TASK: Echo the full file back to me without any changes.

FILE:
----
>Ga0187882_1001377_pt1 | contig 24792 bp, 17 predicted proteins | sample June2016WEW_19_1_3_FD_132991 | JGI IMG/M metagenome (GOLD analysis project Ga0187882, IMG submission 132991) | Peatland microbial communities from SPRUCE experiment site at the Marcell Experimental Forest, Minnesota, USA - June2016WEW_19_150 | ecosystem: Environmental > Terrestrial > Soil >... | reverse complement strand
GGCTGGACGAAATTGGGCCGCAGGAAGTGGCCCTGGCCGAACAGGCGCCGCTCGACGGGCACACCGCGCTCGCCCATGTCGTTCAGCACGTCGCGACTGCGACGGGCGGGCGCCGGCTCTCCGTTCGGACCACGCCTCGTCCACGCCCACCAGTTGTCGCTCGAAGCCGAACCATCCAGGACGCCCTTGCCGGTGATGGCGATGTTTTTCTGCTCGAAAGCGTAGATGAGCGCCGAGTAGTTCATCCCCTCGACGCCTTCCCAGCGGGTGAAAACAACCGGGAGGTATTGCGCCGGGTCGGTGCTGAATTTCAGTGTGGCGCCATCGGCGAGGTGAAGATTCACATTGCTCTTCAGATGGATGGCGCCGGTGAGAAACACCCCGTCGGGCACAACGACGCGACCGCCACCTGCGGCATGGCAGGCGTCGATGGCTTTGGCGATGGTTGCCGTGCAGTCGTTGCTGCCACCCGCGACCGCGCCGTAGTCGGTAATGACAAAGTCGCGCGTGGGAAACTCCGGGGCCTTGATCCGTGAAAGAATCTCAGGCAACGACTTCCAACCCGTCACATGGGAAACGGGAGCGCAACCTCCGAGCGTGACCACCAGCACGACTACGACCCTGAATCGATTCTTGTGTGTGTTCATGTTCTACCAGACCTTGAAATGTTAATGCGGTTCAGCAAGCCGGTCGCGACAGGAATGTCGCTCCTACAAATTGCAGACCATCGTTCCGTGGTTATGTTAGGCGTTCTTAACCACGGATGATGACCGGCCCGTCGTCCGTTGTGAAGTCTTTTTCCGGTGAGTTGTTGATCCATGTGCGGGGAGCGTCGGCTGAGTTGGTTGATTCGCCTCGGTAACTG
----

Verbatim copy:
>Ga0187882_1001377_pt1 | contig 24792 bp, 17 predicted proteins | sample June2016WEW_19_1_3_FD_132991 | JGI IMG/M metagenome (GOLD analysis project Ga0187882, IMG submission 132991) | Peatland microbial communities from SPRUCE experiment site at the Marcell Experimental Forest, Minnesota, USA - June2016WEW_19_150 | ecosystem: Environmental > Terrestrial > Soil >... | reverse complement strand
GGCTGGACGAAATTGGGCCGCAGGAAGTGGCCCTGGCCGAACAGGCGCCGCTCGACGGGCACACCGCGCTCGCCCATGTCGTTCAGCACGTCGCGACTGCGACGGGCGGGCGCCGGCTCTCCGTTCGGACCACGCCTCGTCCACGCCCACCAGTTGTCGCTCGAAGCCGAACCATCCAGGACGCCCTTGCCGGTGATGGCGATGTTTTTCTGCTCGAAAGCGTAGATGAGCGCCGAGTAGTTCATCCCCTCGACGCCTTCCCAGCGGGTGAAAACAACCGGGAGGTATTGCGCCGGGTCGGTGCTGAATTTCAGTGTGGCGCCATCGGCGAGGTGAAGATTCACATTGCTCTTCAGATGGATGGCGCCGGTGAGAAACACCCCGTCGGGCACAACGACGCGACCGCCACCTGCGGCATGGCAGGCGTCGATGGCTTTGGCGATGGTTGCCGTGCAGTCGTTGCTGCCACCCGCGACCGCGCCGTAGTCGGTAATGACAAAGTCGCGCGTGGGAAACTCCGGGGCCTTGATCCGTGAAAGAATCTCAGGCAACGACTTCCAACCCGTCACATGGGAAACGGGAGCGCAACCTCCGAGCGTGACCACCAGCACGACTACGACCCTGAATCGATTCTTGTGTGTGTTCATGTTCTACCAGACCTTGAAATGTTAATGCGGTTCAGCAAGCCGGTCGCGACAGGAATGTCGCTCCTACAAATTGCAGACCATCGTTCCGTGGTTATGTTAGGCGTTCTTAACCACGGATGATGACCGGCCCGTCGTCCGTTGTGAAGTCTTTTTCCGGTGAGTTGTTGATCCATGTGCGGGGAGCGTCGGCTGAGTTGGTTGATTCGCCTCGGTAACTG